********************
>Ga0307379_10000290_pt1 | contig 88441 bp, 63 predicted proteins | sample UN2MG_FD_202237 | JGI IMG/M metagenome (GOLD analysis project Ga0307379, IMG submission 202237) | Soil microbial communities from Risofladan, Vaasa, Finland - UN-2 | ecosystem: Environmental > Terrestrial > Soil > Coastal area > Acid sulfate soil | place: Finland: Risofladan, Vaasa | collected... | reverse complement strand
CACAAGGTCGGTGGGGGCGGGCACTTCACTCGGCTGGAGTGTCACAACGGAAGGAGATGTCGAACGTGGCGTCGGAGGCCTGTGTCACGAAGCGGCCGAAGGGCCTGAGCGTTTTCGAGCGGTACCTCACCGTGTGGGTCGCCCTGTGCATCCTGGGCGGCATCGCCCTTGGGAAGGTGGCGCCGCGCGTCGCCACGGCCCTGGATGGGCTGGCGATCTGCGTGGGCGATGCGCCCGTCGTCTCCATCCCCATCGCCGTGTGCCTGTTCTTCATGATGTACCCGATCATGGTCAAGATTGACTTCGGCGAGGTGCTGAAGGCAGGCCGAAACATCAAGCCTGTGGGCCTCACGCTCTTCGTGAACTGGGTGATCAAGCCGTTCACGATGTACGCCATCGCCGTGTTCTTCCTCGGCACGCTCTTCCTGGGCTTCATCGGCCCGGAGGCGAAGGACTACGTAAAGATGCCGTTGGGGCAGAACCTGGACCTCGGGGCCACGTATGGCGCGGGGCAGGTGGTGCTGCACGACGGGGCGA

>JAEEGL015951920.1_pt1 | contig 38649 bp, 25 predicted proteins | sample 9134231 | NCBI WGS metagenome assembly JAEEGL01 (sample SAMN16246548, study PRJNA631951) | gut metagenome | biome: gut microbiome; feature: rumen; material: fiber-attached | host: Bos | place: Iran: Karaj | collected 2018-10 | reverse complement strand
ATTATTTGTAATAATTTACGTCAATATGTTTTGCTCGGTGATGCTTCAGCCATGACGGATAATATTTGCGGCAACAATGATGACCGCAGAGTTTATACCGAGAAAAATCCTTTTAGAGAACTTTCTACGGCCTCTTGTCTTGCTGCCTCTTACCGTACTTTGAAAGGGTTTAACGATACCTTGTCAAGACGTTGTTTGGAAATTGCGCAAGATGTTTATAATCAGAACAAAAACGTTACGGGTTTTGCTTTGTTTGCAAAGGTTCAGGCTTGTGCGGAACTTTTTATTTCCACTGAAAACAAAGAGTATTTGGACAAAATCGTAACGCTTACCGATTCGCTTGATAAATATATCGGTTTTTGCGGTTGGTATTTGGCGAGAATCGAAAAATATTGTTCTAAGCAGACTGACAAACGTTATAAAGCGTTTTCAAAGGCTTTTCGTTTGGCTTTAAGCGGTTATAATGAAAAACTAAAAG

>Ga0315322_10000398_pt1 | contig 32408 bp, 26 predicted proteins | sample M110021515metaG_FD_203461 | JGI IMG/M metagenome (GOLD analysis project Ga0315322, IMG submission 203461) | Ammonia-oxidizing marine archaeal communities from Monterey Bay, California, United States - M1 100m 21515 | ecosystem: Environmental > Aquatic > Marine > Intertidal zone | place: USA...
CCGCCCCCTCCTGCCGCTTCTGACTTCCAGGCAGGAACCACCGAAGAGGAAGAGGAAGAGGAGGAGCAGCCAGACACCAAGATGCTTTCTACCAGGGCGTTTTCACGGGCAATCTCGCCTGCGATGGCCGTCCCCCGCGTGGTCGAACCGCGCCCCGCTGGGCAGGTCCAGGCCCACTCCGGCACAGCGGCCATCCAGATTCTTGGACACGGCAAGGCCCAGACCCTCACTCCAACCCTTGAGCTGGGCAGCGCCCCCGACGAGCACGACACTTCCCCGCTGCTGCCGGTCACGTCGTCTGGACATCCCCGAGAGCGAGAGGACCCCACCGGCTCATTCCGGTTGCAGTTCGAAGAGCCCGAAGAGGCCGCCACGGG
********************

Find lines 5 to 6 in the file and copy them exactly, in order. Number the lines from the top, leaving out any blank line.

>Ga0315322_10000398_pt1 | contig 32408 bp, 26 predicted proteins | sample M110021515metaG_FD_203461 | JGI IMG/M metagenome (GOLD analysis project Ga0315322, IMG submission 203461) | Ammonia-oxidizing marine archaeal communities from Monterey Bay, California, United States - M1 100m 21515 | ecosystem: Environmental > Aquatic > Marine > Intertidal zone | place: USA...
CCGCCCCCTCCTGCCGCTTCTGACTTCCAGGCAGGAACCACCGAAGAGGAAGAGGAAGAGGAGGAGCAGCCAGACACCAAGATGCTTTCTACCAGGGCGTTTTCACGGGCAATCTCGCCTGCGATGGCCGTCCCCCGCGTGGTCGAACCGCGCCCCGCTGGGCAGGTCCAGGCCCACTCCGGCACAGCGGCCATCCAGATTCTTGGACACGGCAAGGCCCAGACCCTCACTCCAACCCTTGAGCTGGGCAGCGCCCCCGACGAGCACGACACTTCCCCGCTGCTGCCGGTCACGTCGTCTGGACATCCCCGAGAGCGAGAGGACCCCACCGGCTCATTCCGGTTGCAGTTCGAAGAGCCCGAAGAGGCCGCCACGGG